Convex billiards and non-holonomic systems. Fifty-First Annual DeLong Lectures. University of Colorado at Boulder . October 14, 2014

Invited Talk

Given a closed, convex curve C in the plane, a billiard path on C is a polygon P inscribed in C such that, at each vertex v of P, the two edges of P incident with v make equal angles with the tangent line to C at v. (Intuitively, this is the path a billiard ball would follow on a frictionless pool table bounded by C.) For 'most' convex curves C, there are only a finite number of triangular billiard paths on C, a finite number of quadrilateral billiard paths, and so on. Obviously, when C is a circle, there are infinitely many closed billiard n-gons inscribed in C, but, surprisingly, the same is true when C is an ellipse. (This is a famous theorem due to Chasles.) The interesting question is whether there are other curves, besides ellipses, for which this is true. In this talk, I'll discuss these phenomena and show how they are related to the geometry of nonholonomic plane fields (which will be defined and described).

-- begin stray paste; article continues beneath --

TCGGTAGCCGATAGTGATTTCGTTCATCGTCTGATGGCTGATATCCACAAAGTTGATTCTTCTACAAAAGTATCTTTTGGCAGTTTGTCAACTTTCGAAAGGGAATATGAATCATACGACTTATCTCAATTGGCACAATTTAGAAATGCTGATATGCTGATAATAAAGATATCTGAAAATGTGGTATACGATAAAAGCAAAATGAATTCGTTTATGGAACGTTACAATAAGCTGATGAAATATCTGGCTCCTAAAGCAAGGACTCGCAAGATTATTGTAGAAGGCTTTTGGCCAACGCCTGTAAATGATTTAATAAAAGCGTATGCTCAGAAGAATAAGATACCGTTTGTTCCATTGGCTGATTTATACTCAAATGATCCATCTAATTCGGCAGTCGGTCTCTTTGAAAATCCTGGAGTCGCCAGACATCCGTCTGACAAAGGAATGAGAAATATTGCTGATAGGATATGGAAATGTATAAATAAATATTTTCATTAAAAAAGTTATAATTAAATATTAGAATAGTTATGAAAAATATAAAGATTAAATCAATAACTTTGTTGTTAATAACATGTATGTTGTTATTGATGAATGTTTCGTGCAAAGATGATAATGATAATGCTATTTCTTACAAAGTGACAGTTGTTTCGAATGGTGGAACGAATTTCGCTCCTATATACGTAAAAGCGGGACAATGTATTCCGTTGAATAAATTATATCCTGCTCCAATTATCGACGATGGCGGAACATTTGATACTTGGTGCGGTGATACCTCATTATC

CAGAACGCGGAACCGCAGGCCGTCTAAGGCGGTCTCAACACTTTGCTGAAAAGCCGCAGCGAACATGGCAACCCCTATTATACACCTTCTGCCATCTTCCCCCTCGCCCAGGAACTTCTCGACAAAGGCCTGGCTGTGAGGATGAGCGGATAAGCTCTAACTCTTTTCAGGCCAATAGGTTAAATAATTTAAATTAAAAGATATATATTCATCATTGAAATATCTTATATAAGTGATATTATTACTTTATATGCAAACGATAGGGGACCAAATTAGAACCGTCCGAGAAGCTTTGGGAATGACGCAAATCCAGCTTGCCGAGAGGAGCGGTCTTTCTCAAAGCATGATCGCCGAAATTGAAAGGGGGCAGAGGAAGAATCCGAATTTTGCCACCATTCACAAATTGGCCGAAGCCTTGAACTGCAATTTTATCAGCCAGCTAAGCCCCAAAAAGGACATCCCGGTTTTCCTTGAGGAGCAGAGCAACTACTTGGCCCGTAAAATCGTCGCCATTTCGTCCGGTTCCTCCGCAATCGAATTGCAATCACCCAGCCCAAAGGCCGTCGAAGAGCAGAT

Service Performed By


  • October 14, 2014

Service or Event Name

  • Fifty-First Annual DeLong Lectures

Host Organization

  • University of Colorado at Boulder

Location or Venue

  • University of Colorado at Boulder